Why Kiwi women are flocking to join book clubs - and why you'll want to join one too

Hint: it's not really about books.

By Debbie Harrison
Sleep better. Eat well. Move more. Join a book club. Sure, that last one doesn't feature on the list of most popular New Year's resolutions but I reckon if you whack it onto your list of ways to improve your wellbeing in 2019, you won't regret it.
Hi, my name's Debbie and I'm a Book Clubber. I know what you're thinking – a bunch of bored housewives wearing serious clothing in muted tones, furiously debating the difference between commas and Oxford commas, and waxing lyrical about Hemingway's foresight. Maybe some book clubs are like this – and keep rocking that, if that's you and you love it – but our vibe is less literature and more ladies' lunch.
Think 12 women, prodigious food platters, bottles of bubbly and sparkling water, and enough chatter and laughter to keep the host's family awake well past their bedtime (soz!).
A friend took it upon herself to start our club, picking women from different walks of her life to be a part of it. She was inspired to set up her chapter (yes, book pun) by a photo of her sister's book club on holiday, wearing matching kaftans in Byron Bay – and that sums up what book club is about. Clue: it's not the books.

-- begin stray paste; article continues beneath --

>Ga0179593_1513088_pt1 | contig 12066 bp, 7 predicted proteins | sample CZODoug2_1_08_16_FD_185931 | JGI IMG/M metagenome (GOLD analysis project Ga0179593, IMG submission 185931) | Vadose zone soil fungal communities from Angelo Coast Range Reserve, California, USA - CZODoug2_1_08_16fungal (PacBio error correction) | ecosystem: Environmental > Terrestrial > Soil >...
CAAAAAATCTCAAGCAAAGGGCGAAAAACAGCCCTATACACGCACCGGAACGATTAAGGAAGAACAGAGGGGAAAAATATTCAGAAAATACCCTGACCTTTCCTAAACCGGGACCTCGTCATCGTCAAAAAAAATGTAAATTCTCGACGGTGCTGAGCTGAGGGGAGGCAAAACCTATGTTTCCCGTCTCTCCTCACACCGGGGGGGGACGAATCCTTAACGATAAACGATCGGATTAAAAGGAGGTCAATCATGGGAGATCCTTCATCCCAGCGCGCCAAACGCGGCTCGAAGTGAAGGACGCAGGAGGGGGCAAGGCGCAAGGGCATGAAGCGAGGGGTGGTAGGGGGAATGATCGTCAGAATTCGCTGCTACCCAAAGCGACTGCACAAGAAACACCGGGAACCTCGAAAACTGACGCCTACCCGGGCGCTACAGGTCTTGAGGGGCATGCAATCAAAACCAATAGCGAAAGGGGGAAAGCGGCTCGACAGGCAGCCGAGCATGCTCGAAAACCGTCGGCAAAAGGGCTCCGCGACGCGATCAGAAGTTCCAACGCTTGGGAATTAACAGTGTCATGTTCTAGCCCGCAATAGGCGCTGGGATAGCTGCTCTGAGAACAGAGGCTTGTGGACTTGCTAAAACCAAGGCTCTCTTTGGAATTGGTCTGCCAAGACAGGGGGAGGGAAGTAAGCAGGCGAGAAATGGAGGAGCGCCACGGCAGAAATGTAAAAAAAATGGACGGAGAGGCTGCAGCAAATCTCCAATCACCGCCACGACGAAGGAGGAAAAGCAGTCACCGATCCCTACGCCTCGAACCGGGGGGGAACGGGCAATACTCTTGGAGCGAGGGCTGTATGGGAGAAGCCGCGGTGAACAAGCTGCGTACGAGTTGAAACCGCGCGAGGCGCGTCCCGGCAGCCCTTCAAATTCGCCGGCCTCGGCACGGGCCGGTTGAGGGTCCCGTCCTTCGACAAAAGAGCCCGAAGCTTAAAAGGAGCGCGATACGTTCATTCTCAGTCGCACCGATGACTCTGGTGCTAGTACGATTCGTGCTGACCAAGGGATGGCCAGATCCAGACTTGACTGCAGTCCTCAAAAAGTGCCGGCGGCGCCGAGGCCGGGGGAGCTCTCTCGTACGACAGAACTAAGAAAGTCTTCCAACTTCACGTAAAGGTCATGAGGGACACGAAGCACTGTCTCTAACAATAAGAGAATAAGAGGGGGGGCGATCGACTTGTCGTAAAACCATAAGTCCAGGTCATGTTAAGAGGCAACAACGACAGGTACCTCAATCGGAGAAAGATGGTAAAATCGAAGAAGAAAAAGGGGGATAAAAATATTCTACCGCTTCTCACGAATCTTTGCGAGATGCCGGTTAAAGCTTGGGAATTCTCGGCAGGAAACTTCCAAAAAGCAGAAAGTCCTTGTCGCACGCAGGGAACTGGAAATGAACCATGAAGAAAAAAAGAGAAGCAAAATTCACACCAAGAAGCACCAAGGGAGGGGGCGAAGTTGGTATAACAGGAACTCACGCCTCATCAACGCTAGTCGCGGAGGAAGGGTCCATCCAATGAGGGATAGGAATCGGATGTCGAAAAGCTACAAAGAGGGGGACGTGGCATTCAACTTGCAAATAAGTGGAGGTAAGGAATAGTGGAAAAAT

Yes, at book club you read books; sure, you talk about what you read, discussing narratives and deeper messages and how it may have related to your life; but the real reason you get together once a month and actually look forward to it? The company and the conversation.
Those few hours, scheduled in come hell or high water, where you can relax and chat, drink wine and scoff snacks, and get to know a bunch of awesome women. In our group we've got teachers, midwives, business owners, mums and high-flying execs – but at book club no-one cares what you do. It's more about what you have to say.
I don't know what it is about book club (okay, maybe it's the wine) but it doesn't take long for the group to hunker down and share more about themselves than you get from work or school pick-up chatter.
In the past 11 months, our book club has included vulnerable discussions about anxiety and depression, dysfunctional families, marriage and parenting tips, work grumbles, raw childhood stories and – before it sounds like some hideously maudlin meet – some other rip-roaring topics I can't bring up here, but which have been very educational (and hilarious and NSFW*) indeed.
It's a proven fact (by someone, somewhere) that hanging out with people different to you is good for you.
It improves your self-awareness and acceptance of others; it makes you think critically about what you thought you knew; it gives you new perspective;
it adds stimulation to your life. But it's not always easy to forge new friendships.
As it is, it can be just as hard to find the time to nurture your existing ones – with the busyness of life, date nights with your girlfriends can quickly become a casualty. Before you know it, it's been six months since you caught up and suddenly the only news you've kept up with has come from their Instagram feed.
Enter book club and its monthly meeting.
Carve out some time for yourself in 2019. Schedule in regular catch-ups with other women who challenge, stimulate and encourage you. Start a book club. You won't regret it. Just remember: it's not all about the books.
*Tech-speak for 'not safe for work'.

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